Radish Greens Soup & Radish Butter Crostini

Being the underdog… and the humble radish

by Chef Deb Traylor

Today I’d like to talk about the produce aisle’s most overlooked vegetable, the humble radish, and the beauty of being an underdog.

SHOT 6/20/16 3:51:53 PM – Ginger & Baker food blog items including :
Fried Cherry Hand Pies
Sour Cherry Pound Cake
Rhubarb Syrup Floats + Homemade Vanilla Ice Cream
Rhubarb Crisp
Radish soup w/ crostini
Radishes with butter and sea salt
(Photo by Marc Piscotty / © 2016)

We’ve all had those moments where we’ve overlooked something, or someone. It’s not that there is anything wrong with this particular something, it just “other somethings” capture our attention. We can go on our merry way for a long time until the fateful day when, for no particular reason whatsoever, we take a better look at what’s in front of us. This is where I gently remind you of the humble radish :-).

I can say without a doubt I’ve been the proverbial “underdog” most of my culinary career and, frankly, I am okay with this. In fact, I’ve probably been personally instrumental in keeping this moniker in place. On one hand I crave recognition for my efforts as a chef (what Southern woman doesn’t love to hear she’s a good cook?), but on the other hand, there is a certain amount of satisfaction in quietly exceeding expectations. Which brings me to the unsung charm of the resourceful radish. 

Radishes are not as celebrated as kale, tomatoes or cauliflower and I believe they should be! Most people will buy them to add color or fill a space on a crudité platter, or they might even be a little adventurous and sauté them with butter, but that’s usually as far as people go. Let me ask you… have you ever used the radish greens in a salad or a soup? Have you pickled the gorgeous little roots? Did you know you could eat the radish blossoms? How about the young tender seedpods?? You can eat them raw, slice and sauté them in olive oil, or make a quick pickle for a picnic! Radishes are so much more than little pink and green bundles you throw in a crisper and forget about, they really are the underdogs of the produce aisle whose potential goes way beyond the ordinary. Maybe it’s time to rethink radishes and experiment a bit!

SHOT 6/20/16 3:40:12 PM – Ginger & Baker food blog items including :
Fried Cherry Hand Pies
Sour Cherry Pound Cake
Rhubarb Syrup Floats + Homemade Vanilla Ice Cream
Rhubarb Crisp
Radish soup w/ crostini
Radishes with butter and sea salt
(Photo by Marc Piscotty / © 2016)

From the kitchens of Ginger and Baker we’d like to offer you these super simple, yet surprisingly delicious recipes using one of our favorite vegetables! Radish greens give this soup it’s lovely green color and peppery, summery flavor. Plus it uses every bit of the radish! Pair the soup with luscious, crunchy radish butter crostini and a glass of chilled wine and you have a perfect summer supper.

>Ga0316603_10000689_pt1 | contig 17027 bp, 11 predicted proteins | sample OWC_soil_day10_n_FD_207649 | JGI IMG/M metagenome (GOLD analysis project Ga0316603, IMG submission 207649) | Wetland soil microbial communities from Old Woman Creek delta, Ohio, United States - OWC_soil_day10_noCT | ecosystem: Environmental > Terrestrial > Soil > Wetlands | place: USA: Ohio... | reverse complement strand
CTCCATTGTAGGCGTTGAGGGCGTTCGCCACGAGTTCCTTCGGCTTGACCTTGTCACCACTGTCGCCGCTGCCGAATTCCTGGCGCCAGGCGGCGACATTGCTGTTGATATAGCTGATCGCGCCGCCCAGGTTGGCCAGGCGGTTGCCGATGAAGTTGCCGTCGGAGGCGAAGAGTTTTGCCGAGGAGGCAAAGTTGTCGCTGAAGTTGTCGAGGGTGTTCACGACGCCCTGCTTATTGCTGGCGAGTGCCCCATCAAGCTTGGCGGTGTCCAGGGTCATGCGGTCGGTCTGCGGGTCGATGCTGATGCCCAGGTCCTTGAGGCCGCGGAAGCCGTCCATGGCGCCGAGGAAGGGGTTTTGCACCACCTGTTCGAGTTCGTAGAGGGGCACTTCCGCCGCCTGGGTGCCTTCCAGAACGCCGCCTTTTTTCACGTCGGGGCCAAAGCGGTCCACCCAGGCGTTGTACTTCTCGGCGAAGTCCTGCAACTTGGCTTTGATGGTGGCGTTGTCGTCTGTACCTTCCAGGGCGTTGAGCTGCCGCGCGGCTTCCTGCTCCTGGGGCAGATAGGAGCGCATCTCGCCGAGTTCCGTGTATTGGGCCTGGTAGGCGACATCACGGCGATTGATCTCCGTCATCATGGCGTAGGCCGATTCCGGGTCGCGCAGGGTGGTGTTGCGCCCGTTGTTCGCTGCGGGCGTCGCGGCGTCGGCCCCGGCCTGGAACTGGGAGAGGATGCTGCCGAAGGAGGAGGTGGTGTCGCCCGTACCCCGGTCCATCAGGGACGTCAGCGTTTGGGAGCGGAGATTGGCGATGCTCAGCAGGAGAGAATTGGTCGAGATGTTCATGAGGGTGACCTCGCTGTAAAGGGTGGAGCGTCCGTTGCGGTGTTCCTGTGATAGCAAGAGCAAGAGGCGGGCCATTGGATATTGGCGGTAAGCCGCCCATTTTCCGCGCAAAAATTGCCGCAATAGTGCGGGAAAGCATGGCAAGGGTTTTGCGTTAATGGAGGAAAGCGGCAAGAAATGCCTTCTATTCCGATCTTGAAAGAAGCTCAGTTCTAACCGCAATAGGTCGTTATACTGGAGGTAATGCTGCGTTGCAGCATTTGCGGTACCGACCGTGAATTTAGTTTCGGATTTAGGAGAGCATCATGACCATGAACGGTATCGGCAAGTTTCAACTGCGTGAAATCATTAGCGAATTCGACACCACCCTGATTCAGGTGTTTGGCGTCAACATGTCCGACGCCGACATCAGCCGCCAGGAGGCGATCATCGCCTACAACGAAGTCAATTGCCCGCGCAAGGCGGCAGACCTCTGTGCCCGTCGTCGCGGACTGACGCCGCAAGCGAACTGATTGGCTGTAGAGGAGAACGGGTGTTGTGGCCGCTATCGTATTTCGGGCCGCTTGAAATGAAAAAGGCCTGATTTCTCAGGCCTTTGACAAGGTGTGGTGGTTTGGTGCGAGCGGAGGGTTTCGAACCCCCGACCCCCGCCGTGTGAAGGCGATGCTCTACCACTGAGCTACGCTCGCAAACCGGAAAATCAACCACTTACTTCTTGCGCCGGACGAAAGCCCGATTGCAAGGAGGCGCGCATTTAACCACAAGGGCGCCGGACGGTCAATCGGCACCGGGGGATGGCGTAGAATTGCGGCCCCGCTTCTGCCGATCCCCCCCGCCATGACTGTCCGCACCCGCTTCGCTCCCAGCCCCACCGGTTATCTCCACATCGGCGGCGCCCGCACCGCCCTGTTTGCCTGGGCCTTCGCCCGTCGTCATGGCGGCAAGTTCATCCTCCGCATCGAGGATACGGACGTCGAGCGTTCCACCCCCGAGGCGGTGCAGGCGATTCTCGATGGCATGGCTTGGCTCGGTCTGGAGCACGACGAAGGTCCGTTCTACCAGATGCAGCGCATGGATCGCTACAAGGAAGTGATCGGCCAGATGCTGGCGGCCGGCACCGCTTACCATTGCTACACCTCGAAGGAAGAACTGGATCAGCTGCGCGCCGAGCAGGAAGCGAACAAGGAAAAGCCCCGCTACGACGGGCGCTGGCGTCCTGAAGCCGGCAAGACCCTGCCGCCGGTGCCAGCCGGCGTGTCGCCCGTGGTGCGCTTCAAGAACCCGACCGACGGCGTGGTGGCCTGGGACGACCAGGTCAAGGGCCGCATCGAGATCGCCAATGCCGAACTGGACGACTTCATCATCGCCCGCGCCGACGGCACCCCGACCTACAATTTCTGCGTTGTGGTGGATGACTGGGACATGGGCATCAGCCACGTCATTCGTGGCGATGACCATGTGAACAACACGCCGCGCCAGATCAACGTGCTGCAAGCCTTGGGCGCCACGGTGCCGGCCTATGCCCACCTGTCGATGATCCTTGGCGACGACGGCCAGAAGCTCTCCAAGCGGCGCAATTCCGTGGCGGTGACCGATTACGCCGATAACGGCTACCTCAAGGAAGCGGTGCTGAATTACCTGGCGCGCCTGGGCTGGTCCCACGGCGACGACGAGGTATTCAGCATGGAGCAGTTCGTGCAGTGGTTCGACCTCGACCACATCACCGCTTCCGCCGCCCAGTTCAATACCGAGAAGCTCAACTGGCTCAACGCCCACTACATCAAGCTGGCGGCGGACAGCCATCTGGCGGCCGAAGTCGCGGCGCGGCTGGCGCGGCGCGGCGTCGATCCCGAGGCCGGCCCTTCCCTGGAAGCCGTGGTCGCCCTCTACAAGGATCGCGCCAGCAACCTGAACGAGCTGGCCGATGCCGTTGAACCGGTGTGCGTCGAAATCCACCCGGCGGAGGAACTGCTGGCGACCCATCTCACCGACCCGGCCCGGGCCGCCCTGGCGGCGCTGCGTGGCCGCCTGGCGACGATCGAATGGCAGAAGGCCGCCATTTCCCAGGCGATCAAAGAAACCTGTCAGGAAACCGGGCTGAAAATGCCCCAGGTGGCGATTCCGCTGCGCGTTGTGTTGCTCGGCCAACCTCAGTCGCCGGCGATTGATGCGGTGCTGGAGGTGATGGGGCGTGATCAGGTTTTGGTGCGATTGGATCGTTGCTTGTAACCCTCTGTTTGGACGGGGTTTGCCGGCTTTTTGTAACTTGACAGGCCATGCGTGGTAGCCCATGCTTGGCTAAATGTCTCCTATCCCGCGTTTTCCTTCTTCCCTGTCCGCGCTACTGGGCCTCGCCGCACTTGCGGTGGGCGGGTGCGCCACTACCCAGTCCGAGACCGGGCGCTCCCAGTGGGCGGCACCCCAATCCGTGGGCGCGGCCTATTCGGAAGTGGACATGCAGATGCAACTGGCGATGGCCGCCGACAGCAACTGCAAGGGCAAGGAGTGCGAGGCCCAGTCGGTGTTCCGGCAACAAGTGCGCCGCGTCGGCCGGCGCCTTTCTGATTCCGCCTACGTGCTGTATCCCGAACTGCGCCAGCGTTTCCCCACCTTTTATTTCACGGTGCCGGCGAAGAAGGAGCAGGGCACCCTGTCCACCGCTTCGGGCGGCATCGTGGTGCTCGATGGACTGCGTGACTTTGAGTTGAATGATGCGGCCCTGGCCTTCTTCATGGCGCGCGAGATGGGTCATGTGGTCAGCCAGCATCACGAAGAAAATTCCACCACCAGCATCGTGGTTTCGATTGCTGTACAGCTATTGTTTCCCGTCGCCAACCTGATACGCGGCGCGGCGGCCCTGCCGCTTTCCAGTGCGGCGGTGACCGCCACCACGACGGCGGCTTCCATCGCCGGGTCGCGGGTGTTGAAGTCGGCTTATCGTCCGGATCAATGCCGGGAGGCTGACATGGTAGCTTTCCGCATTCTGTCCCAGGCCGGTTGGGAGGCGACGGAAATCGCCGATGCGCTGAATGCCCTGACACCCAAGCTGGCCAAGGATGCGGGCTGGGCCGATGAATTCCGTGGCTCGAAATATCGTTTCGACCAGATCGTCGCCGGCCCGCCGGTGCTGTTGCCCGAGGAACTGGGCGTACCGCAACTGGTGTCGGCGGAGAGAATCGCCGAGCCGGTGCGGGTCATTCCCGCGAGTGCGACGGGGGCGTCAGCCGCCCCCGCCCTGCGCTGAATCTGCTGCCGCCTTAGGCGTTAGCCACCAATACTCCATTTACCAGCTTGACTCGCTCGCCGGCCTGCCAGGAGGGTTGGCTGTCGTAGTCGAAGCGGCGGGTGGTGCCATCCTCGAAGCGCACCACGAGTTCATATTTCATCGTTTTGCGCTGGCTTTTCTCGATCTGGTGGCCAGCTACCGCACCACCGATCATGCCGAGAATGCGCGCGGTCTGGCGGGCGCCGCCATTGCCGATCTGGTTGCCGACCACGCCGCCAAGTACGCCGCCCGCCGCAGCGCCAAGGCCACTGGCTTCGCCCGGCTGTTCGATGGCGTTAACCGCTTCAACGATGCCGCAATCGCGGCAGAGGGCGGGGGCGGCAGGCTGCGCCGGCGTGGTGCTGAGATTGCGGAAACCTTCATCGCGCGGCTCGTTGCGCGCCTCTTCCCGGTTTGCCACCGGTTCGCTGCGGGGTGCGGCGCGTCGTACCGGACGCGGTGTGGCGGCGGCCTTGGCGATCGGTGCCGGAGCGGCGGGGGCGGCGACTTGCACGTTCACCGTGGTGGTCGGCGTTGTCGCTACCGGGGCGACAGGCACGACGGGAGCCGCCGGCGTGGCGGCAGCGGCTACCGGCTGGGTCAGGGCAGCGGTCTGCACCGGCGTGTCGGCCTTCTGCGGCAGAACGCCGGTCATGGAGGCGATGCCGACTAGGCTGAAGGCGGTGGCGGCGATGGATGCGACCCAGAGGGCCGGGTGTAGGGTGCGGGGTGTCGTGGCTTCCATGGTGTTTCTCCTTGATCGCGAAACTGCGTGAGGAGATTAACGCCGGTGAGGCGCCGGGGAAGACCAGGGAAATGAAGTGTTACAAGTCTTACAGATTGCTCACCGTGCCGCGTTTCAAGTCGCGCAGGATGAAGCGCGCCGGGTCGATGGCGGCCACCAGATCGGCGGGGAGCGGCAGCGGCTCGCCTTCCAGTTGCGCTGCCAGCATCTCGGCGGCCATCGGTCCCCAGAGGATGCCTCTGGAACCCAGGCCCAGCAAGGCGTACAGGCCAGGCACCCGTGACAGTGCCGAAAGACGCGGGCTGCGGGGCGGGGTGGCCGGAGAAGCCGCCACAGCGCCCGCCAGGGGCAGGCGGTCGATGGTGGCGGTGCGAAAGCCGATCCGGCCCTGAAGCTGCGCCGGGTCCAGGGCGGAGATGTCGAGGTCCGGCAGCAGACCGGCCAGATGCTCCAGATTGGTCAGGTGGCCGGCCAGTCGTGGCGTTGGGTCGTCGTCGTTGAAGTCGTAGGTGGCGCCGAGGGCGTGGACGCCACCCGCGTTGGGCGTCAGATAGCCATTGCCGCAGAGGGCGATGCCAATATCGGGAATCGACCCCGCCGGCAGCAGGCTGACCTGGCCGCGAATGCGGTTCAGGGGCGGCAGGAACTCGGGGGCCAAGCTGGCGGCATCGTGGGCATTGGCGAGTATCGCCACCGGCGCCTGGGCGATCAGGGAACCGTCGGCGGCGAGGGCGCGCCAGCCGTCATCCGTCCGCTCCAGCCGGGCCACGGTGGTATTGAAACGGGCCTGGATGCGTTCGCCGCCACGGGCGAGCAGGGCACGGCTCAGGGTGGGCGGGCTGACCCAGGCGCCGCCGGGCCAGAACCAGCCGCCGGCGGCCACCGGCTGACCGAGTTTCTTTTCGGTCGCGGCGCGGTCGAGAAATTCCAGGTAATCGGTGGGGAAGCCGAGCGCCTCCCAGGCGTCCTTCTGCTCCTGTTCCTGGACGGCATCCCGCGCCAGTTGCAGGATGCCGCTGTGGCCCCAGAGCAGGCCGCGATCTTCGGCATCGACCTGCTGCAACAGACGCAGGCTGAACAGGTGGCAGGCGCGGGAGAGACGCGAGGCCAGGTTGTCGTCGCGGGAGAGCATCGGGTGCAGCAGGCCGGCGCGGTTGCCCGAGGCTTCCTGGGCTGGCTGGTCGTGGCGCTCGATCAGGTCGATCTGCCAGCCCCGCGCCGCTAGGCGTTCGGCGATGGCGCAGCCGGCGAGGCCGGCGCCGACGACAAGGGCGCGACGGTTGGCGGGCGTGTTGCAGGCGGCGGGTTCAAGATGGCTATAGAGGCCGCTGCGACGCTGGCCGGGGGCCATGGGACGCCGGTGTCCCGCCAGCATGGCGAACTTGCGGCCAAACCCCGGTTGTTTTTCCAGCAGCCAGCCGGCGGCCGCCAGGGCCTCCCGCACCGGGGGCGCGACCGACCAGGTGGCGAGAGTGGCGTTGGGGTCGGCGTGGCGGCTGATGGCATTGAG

Radish Greens Soup & Radish Butter Crostini

  • 2 Tbsp. olive oil
  • 1 large onion, diced
  • 2 medium potatoes, diced
  • 4 cups raw radish greens (about 2-3 bunches)
  • 6 cups water, vegetable or chicken broth
  • 1 cup buttermilk
  • 5 radishes, chopped
  • salt and pepper
  • lemon juice, optional
  • fresh dill sprigs, chopped radish and radish blossoms, for garnish

Heat olive oil in a 4-quart soup pot over medium heat. Stir in the onion, and sauté for 4-5 minutes. Add potatoes and water/stock and simmer for 10 minutes or until the potatoes are tender. Add radish greens and cook for 5 more minutes. Allow the soup mixture to cool slightly, and transfer to a blender. Blend until smooth. Chill overnight. To serve, stir in the buttermilk, then season with salt and pepper and a squeeze of lemon juice. Garnish with dill, radishes, blossoms and crostini. Serves 6-8.

Radish Butter & Salt Crostini

  • 6-8 radishes, chopped
  • 1/2 cup cold unsalted butter, chopped
  • 1 tsp. fleur de sel or coarse kosher salt (we like Maldon)
  • ½ tsp. freshly ground pepper
  • 1 baguette or rustic loaf, sliced and toasted

Combine radish and butter with 1/2 teaspoon of salt and pepper. Or for vibrant pink color combine radish, butter, salt and pepper in a food processor and mix briefly. To serve, spread radish butter over toasted baguette slices and sprinkle with remaining salt.

SHOT 6/20/16 3:57:11 PM – Ginger & Baker food blog items including :
Fried Cherry Hand Pies
Sour Cherry Pound Cake
Rhubarb Syrup Floats + Homemade Vanilla Ice Cream
Rhubarb Crisp
Radish soup w/ crostini
Radishes with butter and sea salt
(Photo by Marc Piscotty / © 2016)

Tender radish seed pods. You can eat them raw, slice and sauté them in olive oil, or make a quick pickle for a picnic!

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